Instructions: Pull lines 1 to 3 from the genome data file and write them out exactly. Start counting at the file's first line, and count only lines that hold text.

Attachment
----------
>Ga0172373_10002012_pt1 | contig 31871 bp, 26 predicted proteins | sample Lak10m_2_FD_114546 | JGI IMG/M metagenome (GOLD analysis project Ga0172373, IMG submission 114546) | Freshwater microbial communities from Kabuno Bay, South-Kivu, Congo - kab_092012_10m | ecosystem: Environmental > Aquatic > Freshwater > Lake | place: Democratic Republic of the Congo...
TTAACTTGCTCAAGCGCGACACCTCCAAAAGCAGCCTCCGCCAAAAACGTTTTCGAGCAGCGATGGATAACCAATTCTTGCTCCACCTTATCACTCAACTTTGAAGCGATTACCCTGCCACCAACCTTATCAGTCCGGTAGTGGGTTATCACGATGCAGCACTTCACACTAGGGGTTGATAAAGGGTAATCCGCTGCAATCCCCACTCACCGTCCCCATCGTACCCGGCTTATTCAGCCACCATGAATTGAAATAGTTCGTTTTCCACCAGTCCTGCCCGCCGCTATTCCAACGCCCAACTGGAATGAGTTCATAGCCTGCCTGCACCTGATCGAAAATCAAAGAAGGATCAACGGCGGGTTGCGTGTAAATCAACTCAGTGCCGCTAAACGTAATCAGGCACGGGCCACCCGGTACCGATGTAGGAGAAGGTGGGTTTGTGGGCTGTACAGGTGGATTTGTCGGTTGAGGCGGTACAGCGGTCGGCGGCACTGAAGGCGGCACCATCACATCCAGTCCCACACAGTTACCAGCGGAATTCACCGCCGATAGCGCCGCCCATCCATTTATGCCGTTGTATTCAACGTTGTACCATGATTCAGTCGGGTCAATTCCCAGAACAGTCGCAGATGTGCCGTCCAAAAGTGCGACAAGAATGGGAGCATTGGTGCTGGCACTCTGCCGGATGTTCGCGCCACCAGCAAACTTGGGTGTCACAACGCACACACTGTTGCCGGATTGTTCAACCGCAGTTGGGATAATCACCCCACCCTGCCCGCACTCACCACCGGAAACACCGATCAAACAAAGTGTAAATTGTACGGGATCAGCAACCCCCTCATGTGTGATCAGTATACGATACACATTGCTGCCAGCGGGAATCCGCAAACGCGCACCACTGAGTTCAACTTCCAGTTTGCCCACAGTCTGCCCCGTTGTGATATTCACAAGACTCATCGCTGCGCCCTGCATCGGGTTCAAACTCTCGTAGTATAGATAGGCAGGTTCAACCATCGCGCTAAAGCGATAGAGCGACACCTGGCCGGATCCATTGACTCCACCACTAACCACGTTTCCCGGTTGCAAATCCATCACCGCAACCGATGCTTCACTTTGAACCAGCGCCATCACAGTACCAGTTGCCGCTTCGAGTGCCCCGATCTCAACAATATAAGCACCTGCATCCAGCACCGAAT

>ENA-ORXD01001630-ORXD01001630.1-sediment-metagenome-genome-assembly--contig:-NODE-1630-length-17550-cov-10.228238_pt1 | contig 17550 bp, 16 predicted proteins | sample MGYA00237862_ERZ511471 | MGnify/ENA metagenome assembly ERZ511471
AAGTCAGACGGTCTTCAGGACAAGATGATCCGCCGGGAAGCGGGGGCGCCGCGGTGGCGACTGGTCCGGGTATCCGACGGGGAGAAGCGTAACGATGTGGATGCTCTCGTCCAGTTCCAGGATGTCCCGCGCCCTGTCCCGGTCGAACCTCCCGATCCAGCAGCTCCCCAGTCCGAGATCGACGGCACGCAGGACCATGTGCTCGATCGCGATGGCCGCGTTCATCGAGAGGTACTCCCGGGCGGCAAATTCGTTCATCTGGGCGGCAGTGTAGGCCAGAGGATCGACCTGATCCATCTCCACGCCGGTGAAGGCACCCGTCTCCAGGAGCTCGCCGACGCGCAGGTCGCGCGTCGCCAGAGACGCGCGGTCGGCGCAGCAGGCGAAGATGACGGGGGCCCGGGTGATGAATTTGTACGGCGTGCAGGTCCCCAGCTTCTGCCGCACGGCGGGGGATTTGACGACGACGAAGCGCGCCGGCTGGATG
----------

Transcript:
>Ga0172373_10002012_pt1 | contig 31871 bp, 26 predicted proteins | sample Lak10m_2_FD_114546 | JGI IMG/M metagenome (GOLD analysis project Ga0172373, IMG submission 114546) | Freshwater microbial communities from Kabuno Bay, South-Kivu, Congo - kab_092012_10m | ecosystem: Environmental > Aquatic > Freshwater > Lake | place: Democratic Republic of the Congo...
TTAACTTGCTCAAGCGCGACACCTCCAAAAGCAGCCTCCGCCAAAAACGTTTTCGAGCAGCGATGGATAACCAATTCTTGCTCCACCTTATCACTCAACTTTGAAGCGATTACCCTGCCACCAACCTTATCAGTCCGGTAGTGGGTTATCACGATGCAGCACTTCACACTAGGGGTTGATAAAGGGTAATCCGCTGCAATCCCCACTCACCGTCCCCATCGTACCCGGCTTATTCAGCCACCATGAATTGAAATAGTTCGTTTTCCACCAGTCCTGCCCGCCGCTATTCCAACGCCCAACTGGAATGAGTTCATAGCCTGCCTGCACCTGATCGAAAATCAAAGAAGGATCAACGGCGGGTTGCGTGTAAATCAACTCAGTGCCGCTAAACGTAATCAGGCACGGGCCACCCGGTACCGATGTAGGAGAAGGTGGGTTTGTGGGCTGTACAGGTGGATTTGTCGGTTGAGGCGGTACAGCGGTCGGCGGCACTGAAGGCGGCACCATCACATCCAGTCCCACACAGTTACCAGCGGAATTCACCGCCGATAGCGCCGCCCATCCATTTATGCCGTTGTATTCAACGTTGTACCATGATTCAGTCGGGTCAATTCCCAGAACAGTCGCAGATGTGCCGTCCAAAAGTGCGACAAGAATGGGAGCATTGGTGCTGGCACTCTGCCGGATGTTCGCGCCACCAGCAAACTTGGGTGTCACAACGCACACACTGTTGCCGGATTGTTCAACCGCAGTTGGGATAATCACCCCACCCTGCCCGCACTCACCACCGGAAACACCGATCAAACAAAGTGTAAATTGTACGGGATCAGCAACCCCCTCATGTGTGATCAGTATACGATACACATTGCTGCCAGCGGGAATCCGCAAACGCGCACCACTGAGTTCAACTTCCAGTTTGCCCACAGTCTGCCCCGTTGTGATATTCACAAGACTCATCGCTGCGCCCTGCATCGGGTTCAAACTCTCGTAGTATAGATAGGCAGGTTCAACCATCGCGCTAAAGCGATAGAGCGACACCTGGCCGGATCCATTGACTCCACCACTAACCACGTTTCCCGGTTGCAAATCCATCACCGCAACCGATGCTTCACTTTGAACCAGCGCCATCACAGTACCAGTTGCCGCTTCGAGTGCCCCGATCTCAACAATATAAGCACCTGCATCCAGCACCGAAT

>ENA-ORXD01001630-ORXD01001630.1-sediment-metagenome-genome-assembly--contig:-NODE-1630-length-17550-cov-10.228238_pt1 | contig 17550 bp, 16 predicted proteins | sample MGYA00237862_ERZ511471 | MGnify/ENA metagenome assembly ERZ511471